During the boys’ rest hour today, I took Meera out for a quick errand, while Margie finished the day. I popped her in the car, and off we went. We stopped at the store on the way home – the whole trip was about 45 minutes total; maybe less.

Heather had class tonight, so I made dinner, let the threesome (illicitly) watch a little mid-week clifford-the-big-red-dog and curious-george and then we went up stairs, Meera and Kyle had a bath (Owen elected to fore-go the bath to play with the knights) and we played. Kyle was acting a little strange, but when I asked him, he told me he was excited about ice staking lessons on Friday. Then I narrated a bit from Treasure Island.  Both boys were enthralled. It was a nice night.

When Heather got home we were all thrilled to see her. It was just about time for bed, but Kyle jumped into her arms and broke down crying. A deep, deep, animal cry, penetrating and hard. A core cry – something below the surface moving and sliding the plates of the earth like so many puzzle pieces.

He was so angry that I had left him at home, not told him where I was going and had taken Meera. He was so deeply angry that he would not let me touch him, or come near him. His anger was so strong that when Owen came over to check on him, Kyle mistook him for me, lashed out with his arm and hit Owen in the mouth.  He was so hurt, he ran away from me over and over. After his guttural cries subsided a bit he was able to articulate:

“You left me here and didn’t tell me where you were going”

“Papi has never done that before”  “He always takes me”

“You love Meera more than me” “You meant to do that to me, you meant to hurt me”

“You left me on purpose.”

“You left me. You left me. You left me.”

He did settle down. He did recover. After he was able to deeply breathe and be ok, Heather held him, I held him. I whispered in his ear that he is my boy, that I will always love him, that I will always come back.  That I was so deeply sorry to have left him. That I would never do that again (and mean it). That it was ok for him to be mad, Papi can handle that. That he is a good boy, my boy, my special boy and I love him.

He is who his is because of where he comes from. He was adopted. He was in an orphanage as a baby. Those parts of him are real and always will be. Those experiences impact who he is and how he needs to be loved. And I, and we all, have to always be aware of that.

He’s asleep now. With his twin brother.

A calm sea; with currents below the surface always there.

All Kyle.

Field Notes from an Adoptive Mother: “Enjoying Your Summer?”

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notes from an adoptive mother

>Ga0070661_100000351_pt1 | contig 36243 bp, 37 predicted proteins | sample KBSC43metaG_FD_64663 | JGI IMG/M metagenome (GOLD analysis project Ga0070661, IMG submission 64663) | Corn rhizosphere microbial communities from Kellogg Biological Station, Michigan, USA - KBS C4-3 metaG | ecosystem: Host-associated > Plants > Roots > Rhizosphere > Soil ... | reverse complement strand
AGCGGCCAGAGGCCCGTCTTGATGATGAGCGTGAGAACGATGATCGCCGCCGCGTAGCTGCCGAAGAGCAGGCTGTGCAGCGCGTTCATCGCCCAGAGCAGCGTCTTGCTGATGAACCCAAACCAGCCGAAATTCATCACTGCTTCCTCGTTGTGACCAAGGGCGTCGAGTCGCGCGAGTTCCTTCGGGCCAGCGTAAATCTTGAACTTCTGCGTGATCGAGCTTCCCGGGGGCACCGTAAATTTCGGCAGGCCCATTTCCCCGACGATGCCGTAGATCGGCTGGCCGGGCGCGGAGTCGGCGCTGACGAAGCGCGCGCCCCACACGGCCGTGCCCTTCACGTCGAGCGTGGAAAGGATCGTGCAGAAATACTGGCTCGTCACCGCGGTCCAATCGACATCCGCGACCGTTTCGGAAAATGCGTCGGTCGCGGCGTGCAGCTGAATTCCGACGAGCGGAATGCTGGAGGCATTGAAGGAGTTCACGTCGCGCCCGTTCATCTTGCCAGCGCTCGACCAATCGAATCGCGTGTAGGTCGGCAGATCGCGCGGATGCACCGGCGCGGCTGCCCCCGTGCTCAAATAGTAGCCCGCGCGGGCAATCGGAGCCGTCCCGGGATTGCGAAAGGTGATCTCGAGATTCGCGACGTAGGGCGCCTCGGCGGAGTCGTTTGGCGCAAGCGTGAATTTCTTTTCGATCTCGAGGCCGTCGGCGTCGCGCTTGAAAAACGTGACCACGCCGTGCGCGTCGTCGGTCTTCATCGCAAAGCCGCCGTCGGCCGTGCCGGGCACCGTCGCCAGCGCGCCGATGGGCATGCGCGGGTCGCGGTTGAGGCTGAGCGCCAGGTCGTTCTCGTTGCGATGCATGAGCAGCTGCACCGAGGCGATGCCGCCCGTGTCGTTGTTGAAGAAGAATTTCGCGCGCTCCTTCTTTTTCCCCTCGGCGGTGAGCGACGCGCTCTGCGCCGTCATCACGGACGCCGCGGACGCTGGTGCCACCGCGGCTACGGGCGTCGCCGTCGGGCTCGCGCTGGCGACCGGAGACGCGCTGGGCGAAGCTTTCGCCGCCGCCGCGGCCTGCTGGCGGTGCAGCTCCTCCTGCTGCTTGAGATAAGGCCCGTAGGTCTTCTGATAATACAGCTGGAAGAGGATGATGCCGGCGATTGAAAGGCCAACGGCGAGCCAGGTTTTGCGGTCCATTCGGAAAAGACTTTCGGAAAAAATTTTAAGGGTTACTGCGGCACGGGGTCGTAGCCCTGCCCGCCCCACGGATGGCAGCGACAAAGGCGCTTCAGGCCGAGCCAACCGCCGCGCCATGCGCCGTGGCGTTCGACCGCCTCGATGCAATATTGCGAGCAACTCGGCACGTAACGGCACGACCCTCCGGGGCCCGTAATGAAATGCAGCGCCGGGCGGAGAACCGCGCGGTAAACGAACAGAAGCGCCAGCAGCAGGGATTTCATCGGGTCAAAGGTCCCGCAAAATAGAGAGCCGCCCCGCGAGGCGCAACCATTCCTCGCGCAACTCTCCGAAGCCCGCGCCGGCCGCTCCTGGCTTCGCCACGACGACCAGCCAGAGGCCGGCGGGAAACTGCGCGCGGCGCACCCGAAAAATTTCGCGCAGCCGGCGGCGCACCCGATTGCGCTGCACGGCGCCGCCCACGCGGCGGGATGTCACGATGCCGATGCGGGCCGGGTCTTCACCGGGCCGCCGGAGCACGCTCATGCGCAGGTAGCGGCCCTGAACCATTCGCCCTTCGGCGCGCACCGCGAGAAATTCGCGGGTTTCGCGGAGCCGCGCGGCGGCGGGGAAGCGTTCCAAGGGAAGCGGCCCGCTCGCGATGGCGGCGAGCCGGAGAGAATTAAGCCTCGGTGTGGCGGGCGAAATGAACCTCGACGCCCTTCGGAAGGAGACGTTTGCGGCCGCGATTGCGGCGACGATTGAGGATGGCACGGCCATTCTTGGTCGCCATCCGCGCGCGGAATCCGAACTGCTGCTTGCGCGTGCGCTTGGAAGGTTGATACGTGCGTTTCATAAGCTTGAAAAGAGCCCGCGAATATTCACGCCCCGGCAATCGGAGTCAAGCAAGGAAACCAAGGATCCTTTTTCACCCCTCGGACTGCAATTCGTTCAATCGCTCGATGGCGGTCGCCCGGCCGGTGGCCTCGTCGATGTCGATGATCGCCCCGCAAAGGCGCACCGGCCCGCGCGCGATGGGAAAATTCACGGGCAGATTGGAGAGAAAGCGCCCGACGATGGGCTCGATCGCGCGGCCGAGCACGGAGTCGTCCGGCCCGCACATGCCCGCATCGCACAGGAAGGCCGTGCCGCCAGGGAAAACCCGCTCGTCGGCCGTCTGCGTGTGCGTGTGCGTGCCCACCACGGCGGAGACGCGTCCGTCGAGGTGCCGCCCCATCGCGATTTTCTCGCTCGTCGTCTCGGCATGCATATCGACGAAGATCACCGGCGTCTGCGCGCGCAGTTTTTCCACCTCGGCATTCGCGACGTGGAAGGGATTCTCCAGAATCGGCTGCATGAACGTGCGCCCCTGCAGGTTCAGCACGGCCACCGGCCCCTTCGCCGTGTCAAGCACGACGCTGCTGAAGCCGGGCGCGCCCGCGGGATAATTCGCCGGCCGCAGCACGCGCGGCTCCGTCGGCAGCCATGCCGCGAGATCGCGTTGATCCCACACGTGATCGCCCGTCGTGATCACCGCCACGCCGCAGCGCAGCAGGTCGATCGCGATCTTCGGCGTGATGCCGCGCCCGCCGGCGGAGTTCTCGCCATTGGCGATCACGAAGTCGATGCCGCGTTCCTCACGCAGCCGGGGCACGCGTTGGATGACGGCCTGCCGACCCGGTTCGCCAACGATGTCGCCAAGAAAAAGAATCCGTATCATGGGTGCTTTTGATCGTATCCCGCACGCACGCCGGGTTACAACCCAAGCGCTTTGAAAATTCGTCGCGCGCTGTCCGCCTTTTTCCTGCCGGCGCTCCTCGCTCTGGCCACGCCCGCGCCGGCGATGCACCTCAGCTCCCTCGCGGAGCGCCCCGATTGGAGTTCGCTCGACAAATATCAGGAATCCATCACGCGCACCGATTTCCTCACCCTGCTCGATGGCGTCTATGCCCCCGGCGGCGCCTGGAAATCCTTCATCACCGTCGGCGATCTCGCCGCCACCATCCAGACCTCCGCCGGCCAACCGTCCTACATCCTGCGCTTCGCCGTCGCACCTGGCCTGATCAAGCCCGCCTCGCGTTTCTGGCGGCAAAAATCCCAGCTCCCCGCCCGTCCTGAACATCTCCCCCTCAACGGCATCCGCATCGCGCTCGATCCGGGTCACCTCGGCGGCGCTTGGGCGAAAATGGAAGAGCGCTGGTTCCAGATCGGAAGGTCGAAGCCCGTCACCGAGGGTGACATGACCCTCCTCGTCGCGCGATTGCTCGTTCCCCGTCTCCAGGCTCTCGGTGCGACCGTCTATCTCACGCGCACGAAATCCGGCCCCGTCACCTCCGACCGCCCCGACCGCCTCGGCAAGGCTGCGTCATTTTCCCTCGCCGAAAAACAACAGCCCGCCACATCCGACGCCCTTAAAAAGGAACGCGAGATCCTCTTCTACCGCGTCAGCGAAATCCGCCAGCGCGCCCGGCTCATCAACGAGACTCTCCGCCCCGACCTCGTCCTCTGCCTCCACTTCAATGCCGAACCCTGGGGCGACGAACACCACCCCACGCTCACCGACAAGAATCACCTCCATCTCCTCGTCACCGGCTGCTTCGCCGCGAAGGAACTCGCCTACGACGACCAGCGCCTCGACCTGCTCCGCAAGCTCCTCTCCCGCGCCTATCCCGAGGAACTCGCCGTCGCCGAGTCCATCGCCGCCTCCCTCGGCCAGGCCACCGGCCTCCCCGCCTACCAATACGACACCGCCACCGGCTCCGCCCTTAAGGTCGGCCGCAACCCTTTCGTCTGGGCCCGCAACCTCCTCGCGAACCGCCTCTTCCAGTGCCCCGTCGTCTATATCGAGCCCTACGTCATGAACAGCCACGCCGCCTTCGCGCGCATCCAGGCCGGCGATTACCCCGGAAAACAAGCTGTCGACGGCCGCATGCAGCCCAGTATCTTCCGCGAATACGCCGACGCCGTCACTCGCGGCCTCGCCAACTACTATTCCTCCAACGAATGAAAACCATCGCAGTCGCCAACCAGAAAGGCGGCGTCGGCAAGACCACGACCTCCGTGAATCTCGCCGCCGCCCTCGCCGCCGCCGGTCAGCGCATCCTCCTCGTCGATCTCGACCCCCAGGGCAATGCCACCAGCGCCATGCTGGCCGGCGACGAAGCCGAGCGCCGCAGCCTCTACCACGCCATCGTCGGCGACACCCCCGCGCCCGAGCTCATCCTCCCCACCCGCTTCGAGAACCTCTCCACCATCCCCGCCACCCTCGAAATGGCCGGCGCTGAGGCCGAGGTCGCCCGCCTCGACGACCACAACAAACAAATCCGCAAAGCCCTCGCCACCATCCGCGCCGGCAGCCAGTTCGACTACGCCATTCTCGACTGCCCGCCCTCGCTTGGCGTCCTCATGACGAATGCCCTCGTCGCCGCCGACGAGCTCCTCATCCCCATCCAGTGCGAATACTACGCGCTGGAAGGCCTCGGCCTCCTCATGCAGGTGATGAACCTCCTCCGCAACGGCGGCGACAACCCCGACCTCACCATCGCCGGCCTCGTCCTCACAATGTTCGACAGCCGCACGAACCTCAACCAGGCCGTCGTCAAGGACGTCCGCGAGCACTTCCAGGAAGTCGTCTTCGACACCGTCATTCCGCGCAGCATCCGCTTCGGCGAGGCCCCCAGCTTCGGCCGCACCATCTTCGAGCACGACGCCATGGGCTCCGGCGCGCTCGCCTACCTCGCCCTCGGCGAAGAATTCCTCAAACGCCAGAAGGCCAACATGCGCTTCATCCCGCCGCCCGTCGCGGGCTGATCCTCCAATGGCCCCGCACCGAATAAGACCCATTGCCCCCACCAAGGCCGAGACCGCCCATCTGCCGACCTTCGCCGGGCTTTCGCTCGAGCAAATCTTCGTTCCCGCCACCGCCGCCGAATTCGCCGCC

One day recently, at the very tail end of the summer, I took all three kids to McDonalds for lunch as a special treat for behaving (relatively) well while running errands with me that morning. We were there right at noon, in the midst of the lunch rush, and the place was packed. There were three lines leading to three registers that were all jam-packed-full and we were in the middle line. I was holding Meera on my hip and I had Kyle and Owen standing right close with  me (I had threatened them, before we even got out of the car, that if they were to even think about running off into the playspace before I was done ordering our food then we would leave immediately… so they were sticking real close). Upon settling in for the long wait in line, I pretty quickly noticed that a woman in the line to our left was staring at us unabashedly. People always stare at us (in fairness, I should say, "people often stare at us," but in truth, it usually feels like always), so we are accustomed to that, but this woman was going above and beyond. I try to ignore this kind of thing, but she was standing literally less than three feet away from us, just gawking, so it was virtually impossible.  Owen got up on his tippy toes, pulled my head closer to his, and whispered in my ear: "That lady right there is STARING at us." In such situations I tend  to either blow it off entirely, or to try to nip it in the bud by pointedly taking a moment to look right directly at the person, give them a huge big ‘ole smile, and then keep on with our business. This usually does it and the person quickly and awkwardly smiles back (or blatantly doesn’t), and then, either way, feels self-conscious enough to quit staring. So, I nodded at Owen, whispered, "Yeah, I know!" and then did my deliberate ‘kill-’em-with-kindness-mind-your-own-business’-smile at her. With this woman, though, it had the opposite effect, and instead of looking away, in response to my smile she took a step closer to us, looked right down at the boys, and said, "Are you two boys enjoying your summer?"